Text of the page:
12. Seth Clendenning says

    I recently attempted to interview with Tutor ABC and since I did not have a wired connection at first, they were extremely rude. The staff has little knowledge of technology and they aren’t concerned about finding good teachers, they are just concerned about following their policies. I taught in China for three years and I have 10 years of teaching experience, but they cut me off and terminated the interview after I found out a way of establishing a wired connection. They said that my response was unacceptable, or that it is not possible that I could have found a way to wire my connection. The recruiter, Emily, claimed I was unsuited for the job even though she knew nothing of me. I do not suggest working for this company and expect they will delete any comments that are honest.

  13. Ashleigh says

    I worked for TutorABC for about two months before quitting. It took forever to get the specs up to where they wanted it to be. Then when I started teaching I would have students who were having technical difficulties and rated me down for it. As such if you get rated a certain way (even if it’s untrue) your pay is based off that rating. I had people IMing me even when I wasn’t online begging me to work and then getting mad that I didn’t respond. Beware. The one positive thing I can say is they paid on time.

  14. Orlandy says

    I love TutorABC. I was a little confused at first since it was the first time I have ever done anything like this. The people I work with are amazing. The managers the IT staff are very nice and will help you in whatever you need. I have worked for the last 4 months and have really high ratings with the students. Some of them even make requests for me to teach them. Not all the students will like your style of teaching, sometimes you will get that one student in the classroom of 6 that will rate you 7-10 while all the other gave you 9 and 10, don’t let that get you down. It is a fun job to do and very easy.

    The pay for some will be low, but for college students that have nothing better to do during the holiday this is PERFECT!… its your small part time job from home. The peak hours to teach are either early in the morning or late at night due to the time difference, but you can make up your own schedule. I am enjoying it, as long as you follow the rules and don’t screw up on something big e.g. not showing up for class without letting them know, you will be alright!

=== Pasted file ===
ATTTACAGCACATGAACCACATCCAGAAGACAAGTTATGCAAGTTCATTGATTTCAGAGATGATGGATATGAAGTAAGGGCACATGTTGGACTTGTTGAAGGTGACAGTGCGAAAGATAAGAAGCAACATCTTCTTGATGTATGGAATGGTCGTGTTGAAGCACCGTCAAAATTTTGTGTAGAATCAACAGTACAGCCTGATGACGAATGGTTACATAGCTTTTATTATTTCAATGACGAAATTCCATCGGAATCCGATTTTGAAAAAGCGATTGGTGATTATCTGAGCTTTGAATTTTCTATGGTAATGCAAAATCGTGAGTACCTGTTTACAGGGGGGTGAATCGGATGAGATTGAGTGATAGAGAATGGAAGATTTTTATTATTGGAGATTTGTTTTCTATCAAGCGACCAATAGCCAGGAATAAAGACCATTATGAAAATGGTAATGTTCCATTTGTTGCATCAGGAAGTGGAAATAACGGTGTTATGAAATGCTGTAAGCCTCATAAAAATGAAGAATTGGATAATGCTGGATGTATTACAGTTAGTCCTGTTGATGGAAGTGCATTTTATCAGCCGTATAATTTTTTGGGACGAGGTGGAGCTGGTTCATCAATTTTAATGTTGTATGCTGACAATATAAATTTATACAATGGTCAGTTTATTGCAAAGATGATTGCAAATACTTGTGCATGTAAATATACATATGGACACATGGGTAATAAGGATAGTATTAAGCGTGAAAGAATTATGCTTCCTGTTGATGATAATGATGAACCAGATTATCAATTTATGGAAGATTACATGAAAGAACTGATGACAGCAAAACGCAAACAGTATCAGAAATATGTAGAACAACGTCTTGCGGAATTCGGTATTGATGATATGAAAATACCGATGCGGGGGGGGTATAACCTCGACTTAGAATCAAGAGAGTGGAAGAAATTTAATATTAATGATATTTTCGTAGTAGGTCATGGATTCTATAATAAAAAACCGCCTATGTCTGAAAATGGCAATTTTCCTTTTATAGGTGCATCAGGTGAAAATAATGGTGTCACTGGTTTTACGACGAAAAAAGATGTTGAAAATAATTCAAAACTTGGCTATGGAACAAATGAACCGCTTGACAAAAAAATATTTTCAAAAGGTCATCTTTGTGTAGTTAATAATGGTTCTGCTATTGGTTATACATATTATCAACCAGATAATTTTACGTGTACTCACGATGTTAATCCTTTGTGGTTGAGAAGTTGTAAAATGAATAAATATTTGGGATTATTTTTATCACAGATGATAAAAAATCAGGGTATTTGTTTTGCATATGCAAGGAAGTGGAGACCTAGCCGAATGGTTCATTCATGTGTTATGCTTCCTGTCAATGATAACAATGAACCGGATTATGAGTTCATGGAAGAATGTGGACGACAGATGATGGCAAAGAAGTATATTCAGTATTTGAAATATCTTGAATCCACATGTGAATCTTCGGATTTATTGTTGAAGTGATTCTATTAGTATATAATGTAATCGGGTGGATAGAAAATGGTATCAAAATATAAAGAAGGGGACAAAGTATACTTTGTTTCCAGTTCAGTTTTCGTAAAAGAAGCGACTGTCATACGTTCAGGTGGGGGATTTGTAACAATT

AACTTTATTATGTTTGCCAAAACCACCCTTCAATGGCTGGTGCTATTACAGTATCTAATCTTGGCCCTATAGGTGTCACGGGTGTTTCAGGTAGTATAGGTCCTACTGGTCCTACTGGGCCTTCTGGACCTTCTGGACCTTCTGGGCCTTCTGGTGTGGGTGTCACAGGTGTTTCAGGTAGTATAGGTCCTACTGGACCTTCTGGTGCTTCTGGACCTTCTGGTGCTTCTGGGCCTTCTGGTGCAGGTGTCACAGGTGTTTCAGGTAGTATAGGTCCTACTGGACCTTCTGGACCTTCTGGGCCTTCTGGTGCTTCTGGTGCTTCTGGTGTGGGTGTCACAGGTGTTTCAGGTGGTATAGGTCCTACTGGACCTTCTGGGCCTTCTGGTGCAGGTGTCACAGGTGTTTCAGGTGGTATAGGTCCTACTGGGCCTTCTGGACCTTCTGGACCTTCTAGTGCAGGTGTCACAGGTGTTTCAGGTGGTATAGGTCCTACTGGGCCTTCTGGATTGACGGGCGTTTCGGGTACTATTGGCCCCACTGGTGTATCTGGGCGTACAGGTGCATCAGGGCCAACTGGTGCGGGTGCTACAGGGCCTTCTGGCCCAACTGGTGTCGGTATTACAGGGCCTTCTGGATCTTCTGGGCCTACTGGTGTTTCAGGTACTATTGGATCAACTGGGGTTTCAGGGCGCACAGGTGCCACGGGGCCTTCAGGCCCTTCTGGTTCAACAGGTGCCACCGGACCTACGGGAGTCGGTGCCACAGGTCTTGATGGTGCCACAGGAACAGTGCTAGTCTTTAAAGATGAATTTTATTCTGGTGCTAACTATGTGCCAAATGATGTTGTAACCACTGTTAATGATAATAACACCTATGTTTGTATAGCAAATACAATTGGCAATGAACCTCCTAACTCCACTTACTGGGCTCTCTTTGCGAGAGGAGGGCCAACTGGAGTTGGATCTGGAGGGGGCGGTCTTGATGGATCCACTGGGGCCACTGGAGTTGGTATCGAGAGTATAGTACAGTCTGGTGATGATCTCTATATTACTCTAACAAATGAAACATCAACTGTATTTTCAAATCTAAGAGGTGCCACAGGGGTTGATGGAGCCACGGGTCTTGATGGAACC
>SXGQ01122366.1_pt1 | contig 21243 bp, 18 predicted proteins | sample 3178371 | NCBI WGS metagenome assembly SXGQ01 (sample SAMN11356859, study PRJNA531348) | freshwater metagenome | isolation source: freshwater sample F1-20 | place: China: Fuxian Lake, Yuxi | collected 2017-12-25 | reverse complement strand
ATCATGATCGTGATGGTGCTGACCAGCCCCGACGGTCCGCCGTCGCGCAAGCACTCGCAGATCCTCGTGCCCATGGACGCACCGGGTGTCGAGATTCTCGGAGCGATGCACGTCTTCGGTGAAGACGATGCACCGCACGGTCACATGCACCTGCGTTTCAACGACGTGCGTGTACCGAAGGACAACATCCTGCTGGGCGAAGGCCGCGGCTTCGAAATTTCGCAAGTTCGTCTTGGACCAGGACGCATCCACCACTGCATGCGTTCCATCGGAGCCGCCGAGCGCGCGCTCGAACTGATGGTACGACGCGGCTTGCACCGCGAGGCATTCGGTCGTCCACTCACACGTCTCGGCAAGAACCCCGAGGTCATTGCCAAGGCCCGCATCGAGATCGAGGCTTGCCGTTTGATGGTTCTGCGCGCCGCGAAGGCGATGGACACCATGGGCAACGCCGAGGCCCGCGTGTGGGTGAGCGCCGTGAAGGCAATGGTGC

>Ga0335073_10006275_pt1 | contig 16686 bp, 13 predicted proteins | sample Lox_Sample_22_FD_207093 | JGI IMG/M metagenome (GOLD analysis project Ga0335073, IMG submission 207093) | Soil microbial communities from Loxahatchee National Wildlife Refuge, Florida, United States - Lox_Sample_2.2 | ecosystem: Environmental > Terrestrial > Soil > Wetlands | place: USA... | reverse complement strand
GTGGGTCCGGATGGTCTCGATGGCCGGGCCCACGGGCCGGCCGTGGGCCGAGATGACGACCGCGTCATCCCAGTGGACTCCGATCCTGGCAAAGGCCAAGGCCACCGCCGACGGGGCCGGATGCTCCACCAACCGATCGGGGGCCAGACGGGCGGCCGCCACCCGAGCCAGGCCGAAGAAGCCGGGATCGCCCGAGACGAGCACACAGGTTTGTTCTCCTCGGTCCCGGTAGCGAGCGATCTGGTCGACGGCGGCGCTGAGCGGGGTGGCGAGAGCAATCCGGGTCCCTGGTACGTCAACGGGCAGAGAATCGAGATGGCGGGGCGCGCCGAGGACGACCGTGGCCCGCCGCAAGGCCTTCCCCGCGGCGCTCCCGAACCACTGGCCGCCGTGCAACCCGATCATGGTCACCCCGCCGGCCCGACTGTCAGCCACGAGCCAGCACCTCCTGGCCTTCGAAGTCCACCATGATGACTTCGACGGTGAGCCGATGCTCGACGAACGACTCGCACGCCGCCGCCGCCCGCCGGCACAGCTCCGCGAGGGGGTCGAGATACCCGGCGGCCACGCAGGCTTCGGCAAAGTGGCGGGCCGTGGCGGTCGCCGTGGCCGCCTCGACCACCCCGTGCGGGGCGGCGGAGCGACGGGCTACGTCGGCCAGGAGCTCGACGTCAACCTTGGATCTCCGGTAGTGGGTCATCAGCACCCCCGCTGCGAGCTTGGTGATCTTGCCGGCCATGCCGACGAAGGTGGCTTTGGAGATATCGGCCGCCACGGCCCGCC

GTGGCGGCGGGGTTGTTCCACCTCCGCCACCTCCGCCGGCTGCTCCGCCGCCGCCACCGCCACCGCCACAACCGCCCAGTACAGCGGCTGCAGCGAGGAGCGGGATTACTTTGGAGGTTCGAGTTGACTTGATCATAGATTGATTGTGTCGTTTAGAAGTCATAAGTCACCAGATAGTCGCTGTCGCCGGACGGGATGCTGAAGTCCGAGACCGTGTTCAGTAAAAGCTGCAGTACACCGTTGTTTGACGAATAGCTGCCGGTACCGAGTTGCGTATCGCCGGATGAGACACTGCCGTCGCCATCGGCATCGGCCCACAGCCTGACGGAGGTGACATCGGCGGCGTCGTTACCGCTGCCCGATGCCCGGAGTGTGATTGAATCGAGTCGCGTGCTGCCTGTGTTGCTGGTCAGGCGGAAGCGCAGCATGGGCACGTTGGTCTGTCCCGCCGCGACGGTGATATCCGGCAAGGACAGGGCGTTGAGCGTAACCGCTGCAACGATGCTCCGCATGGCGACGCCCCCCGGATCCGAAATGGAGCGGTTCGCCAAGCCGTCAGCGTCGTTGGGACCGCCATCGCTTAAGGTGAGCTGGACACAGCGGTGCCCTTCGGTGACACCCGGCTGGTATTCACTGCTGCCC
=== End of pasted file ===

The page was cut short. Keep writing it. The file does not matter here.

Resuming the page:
• Nick says

      I agree w/ you completely. It seems to me that a lot of the complaints ppl are making are from ppl who probably weren’t that good at it.

  15. Marlon says

    Tutor Abc is not a reputable company. There recruiting process is atrocious. They wanted to interview me for the position so they gave me a time to be online. I logged in on time and was waiting 10 minutes for someone to show up. When they finally did, they then told me to wait a few more minutes because she had to take care of something. The woman had me waiting there for 30 minutes. I went through the interview when she finally got back. She then told me to log in the next day for a second interview, which I did. Then she told me I did well and had an IT person install their program on my computer (which took longer than necessary because the IT guy also had me waiting while he took care of something else) only to tell me a week later that I didn’t get the job. My question is, why install software on my computer only to not hire me? Horrible, horrible company.

  16. Danielle says

    Anna you have a great site here but OMG, sorry but beware of TutorABC. I was hired as a consultant and the students are wonderful, but the managers behavior is atrocious. They do not acknowledge the hard work that you put in for such little pay. Then they beg you to work more hours, so that you can be further humiliated if you show up for work late, as a result. It’s unbelievable how they don’t put two and two together! There are a lot of inconsistencies with the company again even when you are doing your absolute best, you are still not deemed as “good enough”. The manager treats the job as a competition rather than a job, and tells you that your rating is not good enough, even when the students (the clients) are saying the opposite. It’s disgusting. I was wrongfully terminated after getting such great reviews from the students about what a great teacher I was. I’m so confused, and have never dealt with such an ordeal! :(